— by sorceress

This survey was run for two weeks in September 2014, during the rating phase of LD30.

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How you got through the weekend

About your tools and methods

About your game


Satisfaction scores are generally high. People on the whole are happy with the choices they made, and the work they did. Also see that people are mostly happy with the LD website, and with the theme choice.


People on the whole experienced few difficulties. The most common difficulties were experienced trying to come up with an idea, composing sounds/music, and wasting time on minor details.


The Post-Mortem is mostly optimistic. Ludum Dare is a learning experience for many. Most have identified areas they spent not enough time on, which they will hopefully take into consideration in future game jams.

Heat Maps

Here are some charts showing the correlation between pairs of responses. It would be impractical to show every pairing, so what is shown here are a selection of the strongest and most interesting.

The values computed are the product-moment correlation coefficients. The majority of pairs actually show very little correlation, with values typically below 0.1 in magnitude.

Gender shows no real correlations with anything. All correlation coefficients involving Gender are below 0.1 in magnitude.

Age -vs- Education: is included because it is such a nice chart.

Education -vs- Skill rating: shows a small positive correlation. On closer inspection, see that people with degrees are much more likely to consider themselves game-dev experts, than people without degrees.

Worked at night -vs- Got enough sleep: shows a moderate negative correlation as we might expect. Working at night can be tempting for various reasons, but you’re likely to feel significantly impaired for doing so.

Used familiar language -vs- Used familiar arting tools: shows a moderate positive correlation. The vast majority did use familiar language and arting tools, so perhaps the correlation comes from those completely new to ludum dare and game-dev? ie, First timers who not familiar with any language or arting tools.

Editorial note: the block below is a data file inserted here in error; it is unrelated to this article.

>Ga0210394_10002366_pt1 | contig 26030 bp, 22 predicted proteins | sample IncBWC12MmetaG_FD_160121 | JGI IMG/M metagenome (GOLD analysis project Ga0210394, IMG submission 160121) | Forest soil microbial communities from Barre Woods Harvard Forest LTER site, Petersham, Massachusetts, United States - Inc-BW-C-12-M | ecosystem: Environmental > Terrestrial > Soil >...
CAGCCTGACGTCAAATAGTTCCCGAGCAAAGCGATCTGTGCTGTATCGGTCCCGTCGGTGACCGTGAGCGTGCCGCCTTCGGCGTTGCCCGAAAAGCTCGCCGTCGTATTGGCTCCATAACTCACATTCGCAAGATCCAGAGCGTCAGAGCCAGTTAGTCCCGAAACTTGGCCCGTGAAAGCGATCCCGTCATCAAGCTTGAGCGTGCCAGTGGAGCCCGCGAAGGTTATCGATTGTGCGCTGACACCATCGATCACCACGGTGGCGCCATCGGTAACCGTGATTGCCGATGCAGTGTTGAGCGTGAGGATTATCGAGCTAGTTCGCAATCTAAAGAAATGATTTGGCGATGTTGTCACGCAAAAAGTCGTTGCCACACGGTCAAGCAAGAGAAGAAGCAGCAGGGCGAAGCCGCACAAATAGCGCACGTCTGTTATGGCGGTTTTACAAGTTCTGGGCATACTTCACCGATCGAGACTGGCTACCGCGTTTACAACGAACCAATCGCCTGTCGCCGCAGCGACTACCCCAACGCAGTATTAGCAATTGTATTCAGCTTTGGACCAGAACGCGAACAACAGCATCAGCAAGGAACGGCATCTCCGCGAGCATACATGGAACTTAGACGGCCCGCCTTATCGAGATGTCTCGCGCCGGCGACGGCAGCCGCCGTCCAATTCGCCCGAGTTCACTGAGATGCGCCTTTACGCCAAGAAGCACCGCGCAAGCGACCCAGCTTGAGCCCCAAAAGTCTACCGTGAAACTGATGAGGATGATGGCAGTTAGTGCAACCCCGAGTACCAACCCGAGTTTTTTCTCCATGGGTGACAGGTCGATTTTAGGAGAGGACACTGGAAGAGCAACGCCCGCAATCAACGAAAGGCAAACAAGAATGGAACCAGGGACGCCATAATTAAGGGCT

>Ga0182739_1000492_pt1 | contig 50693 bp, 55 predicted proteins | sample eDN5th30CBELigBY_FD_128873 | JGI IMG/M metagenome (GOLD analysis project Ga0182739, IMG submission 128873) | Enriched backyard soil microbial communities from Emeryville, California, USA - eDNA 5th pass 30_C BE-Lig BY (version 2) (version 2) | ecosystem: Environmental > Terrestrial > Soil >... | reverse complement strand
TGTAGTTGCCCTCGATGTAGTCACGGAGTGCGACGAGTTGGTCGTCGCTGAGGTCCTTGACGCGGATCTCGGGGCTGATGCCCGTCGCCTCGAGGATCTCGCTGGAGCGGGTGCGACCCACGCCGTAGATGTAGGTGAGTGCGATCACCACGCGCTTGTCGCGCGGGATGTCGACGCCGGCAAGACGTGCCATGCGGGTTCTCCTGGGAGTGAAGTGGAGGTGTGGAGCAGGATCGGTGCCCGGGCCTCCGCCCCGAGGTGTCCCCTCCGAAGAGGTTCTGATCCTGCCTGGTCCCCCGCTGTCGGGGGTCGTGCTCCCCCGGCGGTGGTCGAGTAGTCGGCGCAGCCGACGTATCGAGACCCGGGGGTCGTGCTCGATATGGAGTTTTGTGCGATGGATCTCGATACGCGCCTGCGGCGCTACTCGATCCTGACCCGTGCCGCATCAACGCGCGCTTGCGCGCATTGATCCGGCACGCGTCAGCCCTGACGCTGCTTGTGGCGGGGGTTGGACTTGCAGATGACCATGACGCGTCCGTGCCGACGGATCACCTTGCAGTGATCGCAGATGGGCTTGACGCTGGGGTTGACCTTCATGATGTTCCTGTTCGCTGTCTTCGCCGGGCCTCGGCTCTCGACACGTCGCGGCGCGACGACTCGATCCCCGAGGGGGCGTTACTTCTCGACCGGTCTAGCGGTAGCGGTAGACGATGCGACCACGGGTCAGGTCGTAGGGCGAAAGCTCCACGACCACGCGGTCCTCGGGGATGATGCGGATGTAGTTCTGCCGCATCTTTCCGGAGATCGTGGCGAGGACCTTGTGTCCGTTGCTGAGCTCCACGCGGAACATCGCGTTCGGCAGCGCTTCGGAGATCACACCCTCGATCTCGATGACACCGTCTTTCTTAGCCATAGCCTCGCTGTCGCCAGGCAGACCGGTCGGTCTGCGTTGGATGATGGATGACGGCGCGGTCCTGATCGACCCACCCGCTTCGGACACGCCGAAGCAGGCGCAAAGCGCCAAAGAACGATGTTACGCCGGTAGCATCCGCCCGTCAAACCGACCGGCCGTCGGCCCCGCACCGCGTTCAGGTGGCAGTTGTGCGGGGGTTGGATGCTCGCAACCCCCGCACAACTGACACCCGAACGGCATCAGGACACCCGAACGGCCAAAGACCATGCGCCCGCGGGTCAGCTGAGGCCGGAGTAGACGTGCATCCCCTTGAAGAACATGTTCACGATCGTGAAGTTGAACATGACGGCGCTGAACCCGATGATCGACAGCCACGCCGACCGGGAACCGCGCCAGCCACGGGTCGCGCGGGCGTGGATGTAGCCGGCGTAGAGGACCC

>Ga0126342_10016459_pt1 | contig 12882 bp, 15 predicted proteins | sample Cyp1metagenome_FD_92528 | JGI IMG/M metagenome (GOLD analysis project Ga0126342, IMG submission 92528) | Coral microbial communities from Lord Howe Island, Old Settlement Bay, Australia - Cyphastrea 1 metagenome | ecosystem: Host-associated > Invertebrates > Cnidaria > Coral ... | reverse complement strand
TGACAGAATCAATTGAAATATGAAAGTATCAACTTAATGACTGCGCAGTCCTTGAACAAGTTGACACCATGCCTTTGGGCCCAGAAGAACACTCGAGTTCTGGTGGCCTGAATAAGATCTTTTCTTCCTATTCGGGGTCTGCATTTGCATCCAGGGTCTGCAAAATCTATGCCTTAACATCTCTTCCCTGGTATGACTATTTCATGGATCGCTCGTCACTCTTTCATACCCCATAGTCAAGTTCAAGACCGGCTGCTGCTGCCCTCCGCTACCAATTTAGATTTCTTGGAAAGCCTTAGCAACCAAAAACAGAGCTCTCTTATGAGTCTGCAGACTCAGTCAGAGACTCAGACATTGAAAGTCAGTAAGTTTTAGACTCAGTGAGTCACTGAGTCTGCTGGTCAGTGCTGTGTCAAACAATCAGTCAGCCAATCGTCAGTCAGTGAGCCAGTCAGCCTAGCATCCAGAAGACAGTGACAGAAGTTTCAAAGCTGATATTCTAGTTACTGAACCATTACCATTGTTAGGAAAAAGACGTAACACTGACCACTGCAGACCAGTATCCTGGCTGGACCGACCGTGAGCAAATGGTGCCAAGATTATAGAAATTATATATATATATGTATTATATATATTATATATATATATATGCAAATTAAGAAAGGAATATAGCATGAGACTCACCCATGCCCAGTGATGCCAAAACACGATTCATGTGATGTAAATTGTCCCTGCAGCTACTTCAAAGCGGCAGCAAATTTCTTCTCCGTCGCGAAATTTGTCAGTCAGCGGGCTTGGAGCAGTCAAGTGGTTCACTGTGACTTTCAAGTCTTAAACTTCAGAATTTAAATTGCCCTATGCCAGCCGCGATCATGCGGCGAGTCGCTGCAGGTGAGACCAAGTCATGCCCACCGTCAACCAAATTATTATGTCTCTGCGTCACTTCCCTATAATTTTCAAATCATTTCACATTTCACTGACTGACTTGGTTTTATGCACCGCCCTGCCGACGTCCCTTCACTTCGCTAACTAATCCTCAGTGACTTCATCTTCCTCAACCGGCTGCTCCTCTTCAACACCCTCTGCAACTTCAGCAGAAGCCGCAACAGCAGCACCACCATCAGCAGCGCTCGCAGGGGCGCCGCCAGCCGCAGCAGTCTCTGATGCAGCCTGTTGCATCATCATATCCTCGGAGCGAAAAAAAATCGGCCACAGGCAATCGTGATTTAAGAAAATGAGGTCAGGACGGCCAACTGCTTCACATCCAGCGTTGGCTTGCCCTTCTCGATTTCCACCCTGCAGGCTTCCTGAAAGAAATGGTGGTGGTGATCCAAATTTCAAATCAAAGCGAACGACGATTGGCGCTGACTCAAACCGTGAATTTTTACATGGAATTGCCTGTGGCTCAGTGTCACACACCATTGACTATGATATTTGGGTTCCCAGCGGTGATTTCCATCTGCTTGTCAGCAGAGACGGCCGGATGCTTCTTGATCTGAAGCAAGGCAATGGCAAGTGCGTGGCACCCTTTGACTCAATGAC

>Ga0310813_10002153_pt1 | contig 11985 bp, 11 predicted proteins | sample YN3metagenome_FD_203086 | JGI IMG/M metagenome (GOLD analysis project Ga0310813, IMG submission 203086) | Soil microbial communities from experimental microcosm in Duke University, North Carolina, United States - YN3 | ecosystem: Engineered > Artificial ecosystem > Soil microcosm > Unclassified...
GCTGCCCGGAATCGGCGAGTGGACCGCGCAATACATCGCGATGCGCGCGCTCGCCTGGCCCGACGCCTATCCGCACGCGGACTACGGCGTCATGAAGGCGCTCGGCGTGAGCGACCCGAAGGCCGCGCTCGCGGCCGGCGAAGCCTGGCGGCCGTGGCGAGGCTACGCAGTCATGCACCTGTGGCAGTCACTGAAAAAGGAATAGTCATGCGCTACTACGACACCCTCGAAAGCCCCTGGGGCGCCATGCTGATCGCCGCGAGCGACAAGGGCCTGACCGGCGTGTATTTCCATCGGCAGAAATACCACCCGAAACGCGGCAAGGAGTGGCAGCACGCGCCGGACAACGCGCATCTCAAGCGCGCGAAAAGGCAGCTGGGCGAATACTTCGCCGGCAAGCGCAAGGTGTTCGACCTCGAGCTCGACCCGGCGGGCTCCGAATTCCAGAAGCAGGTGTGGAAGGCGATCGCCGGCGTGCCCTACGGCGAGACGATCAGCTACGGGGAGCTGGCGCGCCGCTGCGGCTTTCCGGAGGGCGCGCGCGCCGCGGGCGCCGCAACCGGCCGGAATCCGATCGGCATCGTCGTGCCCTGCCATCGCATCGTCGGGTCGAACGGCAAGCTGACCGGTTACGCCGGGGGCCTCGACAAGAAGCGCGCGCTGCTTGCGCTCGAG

Has sound -vs- Happy with sound: shows a fairly strong positive correlation. But perhaps this is not as interesting as it seems. Being happy with your sounds strongly suggests that you have sounds.

Happy with theme -vs- Had trouble coming up with idea: shows moderate negative correlation. Naturally, people are happier with a theme IF they can come up with ideas for it. If you’re stuck, blame the theme!

Finished game -vs- Happy with game: shows a moderate positive correlation. Finishing makes people happier. If you want your experience of LD to be as positive as possible, then make sure you take on an idea you can actually finish!

All correlations

Here we have a graph showing the correlation coefficient between all pairs of question responses. Red is a strong positive correlation. Blue is a strong negative correlations. White is no correlation.

It is interesting to note the ‘halo effects’ in the upper right corner. The responses to the ‘Satisfaction’ block of questions show a weak positive correlation with all others in that block. The same effect is seen in the ‘Difficulties’ and ‘Post-Mortem’ blocks.

We might conclude that a person feeling satisfied about one area of their game is more likely to feel satisfied about other areas of their game as well. Likewise, experiencing difficulties with one area of game-dev makes one likely to experience difficulties in other areas too.

Also see there is a negative correlation between the ‘Satisfaction’ and ‘Difficulties’ blocks, suggesting that it is harder to feel satisfied with any aspect of your game, if you experience difficulties in any area of making your game.

Correlations with Ratings

Many survey respondents supplied their username with the form, allowing me to find correlations between their survey responses and the ratings their LD30 game received after the voting stage had completed.

While interesting to explore, unfortunately the correlations were all rather weak, with these six being the strongest.







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